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AAPA calls for federal solution to ‘fix’ HMT

A letter sent Wednesday to congressional leaders states the plan “must provide full use” of the Harbor Maintenance Tax revenues and “address tax fairness.”

   The American Association of Port Authorities along with 100 U.S. ports and other organizations sent a letter Wednesday to congressional leaders urging them “to enact a comprehensive solution to fix the HMT (Harbor Maintenance Tax) for good.”
   The HMT is a 0.125% ad valorem tax levied on importers and domestic shippers using coastal and inland ports. The revenues are put into the Harbor Maintenance Trust Fund (HMTF), from which Congress appropriates monies to the Army Corps of Engineers for harbor maintenance dredging.
   Money from the HMTF, which has an accumulated balance in excess of $9 billion, has been used for reasons other than harbor maintenance, such as reducing the size of the federal deficit.   
   “The current system to maintain our nation’s ports … is broken,” the letter reads. “A comprehensive solution is needed and must provide both full use of the annual Harbor Maintenance Tax (HMT) revenues as well as address tax fairness.”
   The letter said AAPA developed a proposal to fix the HMT last year that calls for full spending of the prior year HMTF revenues “according to a framework that ports agreed would be fair and equitable.”
   “It makes maintenance the highest priority, provides protections to address small port and regional port needs, provides increasing equity to large HMT donors and acknowledges Congress’ priority to provide support to energy transfer ports,” the letter reads.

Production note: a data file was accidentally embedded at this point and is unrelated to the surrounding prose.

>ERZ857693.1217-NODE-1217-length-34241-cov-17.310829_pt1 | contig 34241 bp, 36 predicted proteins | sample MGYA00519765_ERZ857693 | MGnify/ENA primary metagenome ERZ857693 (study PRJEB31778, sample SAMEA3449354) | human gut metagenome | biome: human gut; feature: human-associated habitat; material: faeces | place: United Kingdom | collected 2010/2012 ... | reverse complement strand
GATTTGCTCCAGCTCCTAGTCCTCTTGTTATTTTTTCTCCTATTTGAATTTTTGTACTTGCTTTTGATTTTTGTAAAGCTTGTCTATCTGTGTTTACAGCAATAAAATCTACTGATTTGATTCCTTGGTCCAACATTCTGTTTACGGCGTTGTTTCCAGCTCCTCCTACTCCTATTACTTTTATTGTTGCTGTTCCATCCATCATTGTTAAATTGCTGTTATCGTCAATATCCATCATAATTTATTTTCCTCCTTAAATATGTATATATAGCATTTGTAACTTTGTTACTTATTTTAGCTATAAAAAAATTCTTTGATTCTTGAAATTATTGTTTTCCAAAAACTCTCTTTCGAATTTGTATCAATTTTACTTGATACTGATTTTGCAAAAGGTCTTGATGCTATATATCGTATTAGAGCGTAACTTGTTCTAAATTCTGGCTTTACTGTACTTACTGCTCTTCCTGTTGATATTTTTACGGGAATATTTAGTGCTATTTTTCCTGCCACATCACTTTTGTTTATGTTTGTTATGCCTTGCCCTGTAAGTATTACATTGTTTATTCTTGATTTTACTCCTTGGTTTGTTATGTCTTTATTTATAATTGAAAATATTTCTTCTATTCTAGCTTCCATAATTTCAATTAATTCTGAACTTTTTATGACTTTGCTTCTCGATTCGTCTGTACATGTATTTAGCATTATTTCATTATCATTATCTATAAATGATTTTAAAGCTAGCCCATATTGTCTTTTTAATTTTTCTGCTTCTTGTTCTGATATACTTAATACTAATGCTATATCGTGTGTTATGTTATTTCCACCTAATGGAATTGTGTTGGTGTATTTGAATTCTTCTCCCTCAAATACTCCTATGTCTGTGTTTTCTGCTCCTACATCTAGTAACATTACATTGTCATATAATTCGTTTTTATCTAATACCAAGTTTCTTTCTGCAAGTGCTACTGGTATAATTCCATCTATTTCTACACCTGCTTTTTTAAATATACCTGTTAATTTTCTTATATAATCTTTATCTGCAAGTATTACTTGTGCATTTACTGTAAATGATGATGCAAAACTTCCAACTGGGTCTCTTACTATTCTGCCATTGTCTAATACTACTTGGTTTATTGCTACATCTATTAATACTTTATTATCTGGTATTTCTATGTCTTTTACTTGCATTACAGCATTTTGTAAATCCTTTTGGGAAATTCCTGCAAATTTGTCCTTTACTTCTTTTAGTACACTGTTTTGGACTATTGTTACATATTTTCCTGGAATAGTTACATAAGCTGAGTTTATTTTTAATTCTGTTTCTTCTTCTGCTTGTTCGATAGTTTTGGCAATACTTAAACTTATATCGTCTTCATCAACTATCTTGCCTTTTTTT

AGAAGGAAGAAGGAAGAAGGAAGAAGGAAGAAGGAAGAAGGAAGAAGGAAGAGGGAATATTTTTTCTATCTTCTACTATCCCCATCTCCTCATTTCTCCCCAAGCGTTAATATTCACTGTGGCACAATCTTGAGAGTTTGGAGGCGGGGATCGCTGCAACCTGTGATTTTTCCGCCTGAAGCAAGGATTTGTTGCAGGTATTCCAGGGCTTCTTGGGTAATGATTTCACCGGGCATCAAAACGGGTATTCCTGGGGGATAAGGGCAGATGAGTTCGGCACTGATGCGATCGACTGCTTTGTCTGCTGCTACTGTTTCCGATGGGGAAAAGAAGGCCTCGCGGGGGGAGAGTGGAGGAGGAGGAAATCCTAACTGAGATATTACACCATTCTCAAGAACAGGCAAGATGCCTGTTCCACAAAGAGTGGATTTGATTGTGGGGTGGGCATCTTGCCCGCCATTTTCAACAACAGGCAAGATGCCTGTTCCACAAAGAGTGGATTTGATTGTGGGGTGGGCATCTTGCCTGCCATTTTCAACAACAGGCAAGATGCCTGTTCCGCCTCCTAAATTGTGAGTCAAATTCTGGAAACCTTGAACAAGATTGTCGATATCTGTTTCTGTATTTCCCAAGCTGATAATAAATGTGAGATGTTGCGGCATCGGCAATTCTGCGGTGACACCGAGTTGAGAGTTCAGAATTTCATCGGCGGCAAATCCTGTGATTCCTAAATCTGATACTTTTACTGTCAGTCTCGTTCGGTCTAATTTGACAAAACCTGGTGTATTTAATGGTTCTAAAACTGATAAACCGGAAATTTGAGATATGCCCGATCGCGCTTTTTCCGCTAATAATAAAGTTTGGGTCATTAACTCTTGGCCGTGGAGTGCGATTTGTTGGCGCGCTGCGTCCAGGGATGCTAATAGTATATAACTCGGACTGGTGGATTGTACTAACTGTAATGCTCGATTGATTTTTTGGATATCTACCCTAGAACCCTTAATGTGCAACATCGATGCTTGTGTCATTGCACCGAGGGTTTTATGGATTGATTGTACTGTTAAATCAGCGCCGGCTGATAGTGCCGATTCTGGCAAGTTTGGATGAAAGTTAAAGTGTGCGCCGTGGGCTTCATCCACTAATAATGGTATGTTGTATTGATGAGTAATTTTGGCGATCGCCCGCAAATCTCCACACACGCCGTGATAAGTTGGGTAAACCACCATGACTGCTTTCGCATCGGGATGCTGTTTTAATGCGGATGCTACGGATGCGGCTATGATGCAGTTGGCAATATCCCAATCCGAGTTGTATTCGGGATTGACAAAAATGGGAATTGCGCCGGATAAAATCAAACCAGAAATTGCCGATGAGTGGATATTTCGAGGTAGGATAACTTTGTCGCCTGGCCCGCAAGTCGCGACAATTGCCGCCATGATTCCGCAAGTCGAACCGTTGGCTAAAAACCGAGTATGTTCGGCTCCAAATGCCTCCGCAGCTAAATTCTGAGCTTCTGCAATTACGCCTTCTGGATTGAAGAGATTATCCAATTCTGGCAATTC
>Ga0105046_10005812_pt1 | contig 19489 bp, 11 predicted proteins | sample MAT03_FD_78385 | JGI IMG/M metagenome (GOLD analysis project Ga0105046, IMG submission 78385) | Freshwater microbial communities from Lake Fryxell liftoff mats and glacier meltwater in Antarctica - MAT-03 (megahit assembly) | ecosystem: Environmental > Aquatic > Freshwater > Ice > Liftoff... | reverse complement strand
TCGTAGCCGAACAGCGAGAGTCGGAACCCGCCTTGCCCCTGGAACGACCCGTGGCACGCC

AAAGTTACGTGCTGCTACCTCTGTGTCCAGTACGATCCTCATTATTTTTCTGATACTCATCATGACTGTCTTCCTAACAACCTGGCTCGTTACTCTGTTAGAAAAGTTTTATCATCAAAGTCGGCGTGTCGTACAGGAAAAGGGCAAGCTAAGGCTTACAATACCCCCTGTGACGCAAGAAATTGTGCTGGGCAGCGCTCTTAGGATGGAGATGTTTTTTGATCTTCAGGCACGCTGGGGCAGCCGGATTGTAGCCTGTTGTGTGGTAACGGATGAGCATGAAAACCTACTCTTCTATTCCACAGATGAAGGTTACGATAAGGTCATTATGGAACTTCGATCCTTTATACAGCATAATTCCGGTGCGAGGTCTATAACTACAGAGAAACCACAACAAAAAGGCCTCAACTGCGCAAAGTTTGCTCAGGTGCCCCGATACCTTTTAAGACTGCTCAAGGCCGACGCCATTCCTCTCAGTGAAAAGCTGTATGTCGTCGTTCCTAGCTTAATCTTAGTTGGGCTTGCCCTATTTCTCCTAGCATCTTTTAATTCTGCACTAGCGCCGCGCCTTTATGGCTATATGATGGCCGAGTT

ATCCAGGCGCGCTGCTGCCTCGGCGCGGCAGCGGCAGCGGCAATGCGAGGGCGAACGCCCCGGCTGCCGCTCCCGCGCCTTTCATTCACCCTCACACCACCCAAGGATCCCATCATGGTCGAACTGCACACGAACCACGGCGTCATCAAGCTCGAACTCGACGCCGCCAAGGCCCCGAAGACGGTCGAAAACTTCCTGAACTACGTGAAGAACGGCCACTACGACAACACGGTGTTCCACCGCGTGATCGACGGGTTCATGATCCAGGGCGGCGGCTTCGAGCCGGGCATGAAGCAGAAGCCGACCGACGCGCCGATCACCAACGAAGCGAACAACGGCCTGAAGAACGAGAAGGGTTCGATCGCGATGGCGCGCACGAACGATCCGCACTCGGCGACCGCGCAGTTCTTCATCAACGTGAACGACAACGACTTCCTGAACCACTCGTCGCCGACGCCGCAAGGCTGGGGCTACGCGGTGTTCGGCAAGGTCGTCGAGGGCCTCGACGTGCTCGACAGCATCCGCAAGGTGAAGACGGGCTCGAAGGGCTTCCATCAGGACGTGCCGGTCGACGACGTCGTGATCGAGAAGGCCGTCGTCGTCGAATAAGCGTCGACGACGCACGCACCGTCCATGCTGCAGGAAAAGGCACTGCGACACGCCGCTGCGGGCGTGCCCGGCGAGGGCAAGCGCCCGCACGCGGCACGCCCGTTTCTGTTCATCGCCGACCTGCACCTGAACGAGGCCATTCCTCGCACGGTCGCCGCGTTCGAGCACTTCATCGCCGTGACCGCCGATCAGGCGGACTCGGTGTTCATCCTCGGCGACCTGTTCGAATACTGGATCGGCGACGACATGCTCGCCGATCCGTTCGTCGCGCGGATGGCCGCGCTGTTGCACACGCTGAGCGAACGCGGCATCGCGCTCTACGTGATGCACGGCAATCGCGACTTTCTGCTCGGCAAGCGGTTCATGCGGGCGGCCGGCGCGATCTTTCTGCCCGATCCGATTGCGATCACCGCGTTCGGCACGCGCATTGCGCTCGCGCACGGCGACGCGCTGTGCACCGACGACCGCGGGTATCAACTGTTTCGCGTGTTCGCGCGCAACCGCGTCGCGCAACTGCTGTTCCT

In May, the Full Utilization of the Harbor Maintenance Trust Fund Act was reported favorably by voice vote to the full House of Representatives by the House Transportation and Infrastructure Committee. The bill, introduced by committee Chairman Peter DeFazio, D-Ore., would provide a discretionary cap that would allow for the full utilization of the HMTF, which would be spent on an annual basis. The full income and accumulated balance would add up to $34 billion over the next decade, DeFazio (pictured above) said during the markup hearing.
   But Rep. Mark Meadows, R-N.C., voiced opposition to the bill, saying, “Just to remove a discretionary cap is certainly not a vote that I want to cast and I would encourage my colleagues to think seriously before we do that.”
   Rep. Garrett Graves, R-La., supported the bill but echoed Meadows’ concerns about the budget cap.
   Water Resources and Environment Subcommittee Chairwoman Grace Napolitano, D-Calif., and Rep. Alan Lowenthal, D-Calif., both said inequities on how the funds are allocated should be addressed in the next Water Resources Development Act.
   “I ensure him and what I’ve said to the ports for years is let us get the funds and then we will come up with a fair apportionment in the Water Resources Development Act, which we will do later this year,” DeFazio said during the markup hearing.
   The Problem Solvers Caucus also recommended full expenditure of HMTF in its recently released “Rebuilding America’s Infrastructure” report.
   “America’s ports need legislation that will finally fix the HMT for good,” Susan Monteverde, AAPA’s vice president of government relations, said in a statement. “Adopting a comprehensive HMT proposal into upcoming federal legislation would be good for our nation, good for our nation’s ports and is a top infrastructure priority for APPA.”